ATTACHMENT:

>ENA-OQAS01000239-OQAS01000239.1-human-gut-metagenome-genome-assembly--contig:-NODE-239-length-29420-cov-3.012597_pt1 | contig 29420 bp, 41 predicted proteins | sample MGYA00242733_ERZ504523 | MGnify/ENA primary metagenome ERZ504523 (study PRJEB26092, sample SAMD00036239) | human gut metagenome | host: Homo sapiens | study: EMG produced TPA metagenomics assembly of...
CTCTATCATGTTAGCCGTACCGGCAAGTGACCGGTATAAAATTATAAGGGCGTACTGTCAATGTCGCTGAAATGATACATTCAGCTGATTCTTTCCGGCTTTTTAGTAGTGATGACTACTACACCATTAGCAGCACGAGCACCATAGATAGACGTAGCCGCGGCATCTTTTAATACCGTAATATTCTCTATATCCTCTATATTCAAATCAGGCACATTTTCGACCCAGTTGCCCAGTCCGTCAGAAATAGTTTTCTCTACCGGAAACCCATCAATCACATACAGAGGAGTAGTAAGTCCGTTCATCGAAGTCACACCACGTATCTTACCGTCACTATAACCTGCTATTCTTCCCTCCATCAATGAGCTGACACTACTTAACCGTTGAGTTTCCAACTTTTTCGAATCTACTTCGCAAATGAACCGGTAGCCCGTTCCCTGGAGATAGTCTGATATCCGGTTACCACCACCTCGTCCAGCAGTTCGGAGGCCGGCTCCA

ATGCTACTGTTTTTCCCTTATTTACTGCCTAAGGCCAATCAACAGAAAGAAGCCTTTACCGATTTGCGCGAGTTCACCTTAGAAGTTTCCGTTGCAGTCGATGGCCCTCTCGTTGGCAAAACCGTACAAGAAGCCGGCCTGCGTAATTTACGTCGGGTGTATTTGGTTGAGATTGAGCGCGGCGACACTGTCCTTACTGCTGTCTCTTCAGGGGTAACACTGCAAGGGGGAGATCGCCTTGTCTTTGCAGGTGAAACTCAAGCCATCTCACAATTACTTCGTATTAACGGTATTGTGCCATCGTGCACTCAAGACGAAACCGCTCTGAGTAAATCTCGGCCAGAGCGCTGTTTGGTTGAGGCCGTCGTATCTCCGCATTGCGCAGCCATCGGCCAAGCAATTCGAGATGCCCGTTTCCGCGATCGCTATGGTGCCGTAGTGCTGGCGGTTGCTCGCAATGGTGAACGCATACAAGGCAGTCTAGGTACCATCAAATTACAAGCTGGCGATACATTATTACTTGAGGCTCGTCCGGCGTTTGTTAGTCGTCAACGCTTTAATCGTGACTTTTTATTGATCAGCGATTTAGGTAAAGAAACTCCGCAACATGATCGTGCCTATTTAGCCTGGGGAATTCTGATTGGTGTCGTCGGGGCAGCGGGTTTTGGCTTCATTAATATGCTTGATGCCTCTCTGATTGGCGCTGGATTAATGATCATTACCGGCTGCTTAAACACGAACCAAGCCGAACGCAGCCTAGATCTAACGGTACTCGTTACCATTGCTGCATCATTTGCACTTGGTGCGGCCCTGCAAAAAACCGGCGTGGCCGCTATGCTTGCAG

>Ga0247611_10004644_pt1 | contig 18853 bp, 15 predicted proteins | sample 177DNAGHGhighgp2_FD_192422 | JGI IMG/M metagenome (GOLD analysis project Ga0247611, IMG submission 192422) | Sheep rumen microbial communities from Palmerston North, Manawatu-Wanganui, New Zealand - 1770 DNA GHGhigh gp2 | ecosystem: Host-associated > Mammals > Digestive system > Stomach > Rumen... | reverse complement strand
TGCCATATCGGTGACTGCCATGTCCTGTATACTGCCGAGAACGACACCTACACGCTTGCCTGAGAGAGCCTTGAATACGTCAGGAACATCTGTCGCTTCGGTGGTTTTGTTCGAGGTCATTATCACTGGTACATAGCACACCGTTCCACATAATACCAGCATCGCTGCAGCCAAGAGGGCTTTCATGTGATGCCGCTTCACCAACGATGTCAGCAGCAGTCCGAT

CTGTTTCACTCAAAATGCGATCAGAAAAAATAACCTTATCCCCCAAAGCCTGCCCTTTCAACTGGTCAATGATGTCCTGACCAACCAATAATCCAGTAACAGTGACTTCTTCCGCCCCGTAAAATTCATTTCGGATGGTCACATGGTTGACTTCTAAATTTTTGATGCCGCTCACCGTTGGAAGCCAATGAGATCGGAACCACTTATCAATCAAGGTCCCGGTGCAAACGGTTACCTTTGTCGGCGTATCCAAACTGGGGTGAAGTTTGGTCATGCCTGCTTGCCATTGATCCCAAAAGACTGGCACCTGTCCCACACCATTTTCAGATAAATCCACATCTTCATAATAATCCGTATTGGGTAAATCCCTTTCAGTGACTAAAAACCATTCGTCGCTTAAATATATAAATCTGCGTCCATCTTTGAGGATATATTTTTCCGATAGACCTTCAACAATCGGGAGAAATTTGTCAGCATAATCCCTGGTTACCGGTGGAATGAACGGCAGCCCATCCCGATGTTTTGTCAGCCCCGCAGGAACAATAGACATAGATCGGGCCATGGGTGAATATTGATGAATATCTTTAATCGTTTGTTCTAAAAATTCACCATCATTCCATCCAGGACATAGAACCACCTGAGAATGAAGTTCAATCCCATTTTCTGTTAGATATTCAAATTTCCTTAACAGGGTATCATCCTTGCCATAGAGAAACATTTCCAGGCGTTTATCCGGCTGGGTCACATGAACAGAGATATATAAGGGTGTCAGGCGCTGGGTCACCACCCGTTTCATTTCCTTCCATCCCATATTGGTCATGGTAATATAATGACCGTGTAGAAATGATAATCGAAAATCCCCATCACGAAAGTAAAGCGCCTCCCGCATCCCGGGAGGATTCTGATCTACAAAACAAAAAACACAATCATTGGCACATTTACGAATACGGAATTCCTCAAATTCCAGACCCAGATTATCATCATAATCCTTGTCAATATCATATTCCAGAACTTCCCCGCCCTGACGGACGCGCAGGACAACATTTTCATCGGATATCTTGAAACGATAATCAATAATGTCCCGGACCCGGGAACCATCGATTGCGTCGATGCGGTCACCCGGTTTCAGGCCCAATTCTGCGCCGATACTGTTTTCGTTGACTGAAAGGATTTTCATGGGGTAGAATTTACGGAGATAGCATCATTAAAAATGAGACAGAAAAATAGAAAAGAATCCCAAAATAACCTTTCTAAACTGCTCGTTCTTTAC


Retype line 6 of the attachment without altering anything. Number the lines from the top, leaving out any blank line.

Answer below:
CTGTTTCACTCAAAATGCGATCAGAAAAAATAACCTTATCCCCCAAAGCCTGCCCTTTCAACTGGTCAATGATGTCCTGACCAACCAATAATCCAGTAACAGTGACTTCTTCCGCCCCGTAAAATTCATTTCGGATGGTCACATGGTTGACTTCTAAATTTTTGATGCCGCTCACCGTTGGAAGCCAATGAGATCGGAACCACTTATCAATCAAGGTCCCGGTGCAAACGGTTACCTTTGTCGGCGTATCCAAACTGGGGTGAAGTTTGGTCATGCCTGCTTGCCATTGATCCCAAAAGACTGGCACCTGTCCCACACCATTTTCAGATAAATCCACATCTTCATAATAATCCGTATTGGGTAAATCCCTTTCAGTGACTAAAAACCATTCGTCGCTTAAATATATAAATCTGCGTCCATCTTTGAGGATATATTTTTCCGATAGACCTTCAACAATCGGGAGAAATTTGTCAGCATAATCCCTGGTTACCGGTGGAATGAACGGCAGCCCATCCCGATGTTTTGTCAGCCCCGCAGGAACAATAGACATAGATCGGGCCATGGGTGAATATTGATGAATATCTTTAATCGTTTGTTCTAAAAATTCACCATCATTCCATCCAGGACATAGAACCACCTGAGAATGAAGTTCAATCCCATTTTCTGTTAGATATTCAAATTTCCTTAACAGGGTATCATCCTTGCCATAGAGAAACATTTCCAGGCGTTTATCCGGCTGGGTCACATGAACAGAGATATATAAGGGTGTCAGGCGCTGGGTCACCACCCGTTTCATTTCCTTCCATCCCATATTGGTCATGGTAATATAATGACCGTGTAGAAATGATAATCGAAAATCCCCATCACGAAAGTAAAGCGCCTCCCGCATCCCGGGAGGATTCTGATCTACAAAACAAAAAACACAATCATTGGCACATTTACGAATACGGAATTCCTCAAATTCCAGACCCAGATTATCATCATAATCCTTGTCAATATCATATTCCAGAACTTCCCCGCCCTGACGGACGCGCAGGACAACATTTTCATCGGATATCTTGAAACGATAATCAATAATGTCCCGGACCCGGGAACCATCGATTGCGTCGATGCGGTCACCCGGTTTCAGGCCCAATTCTGCGCCGATACTGTTTTCGTTGACTGAAAGGATTTTCATGGGGTAGAATTTACGGAGATAGCATCATTAAAAATGAGACAGAAAAATAGAAAAGAATCCCAAAATAACCTTTCTAAACTGCTCGTTCTTTAC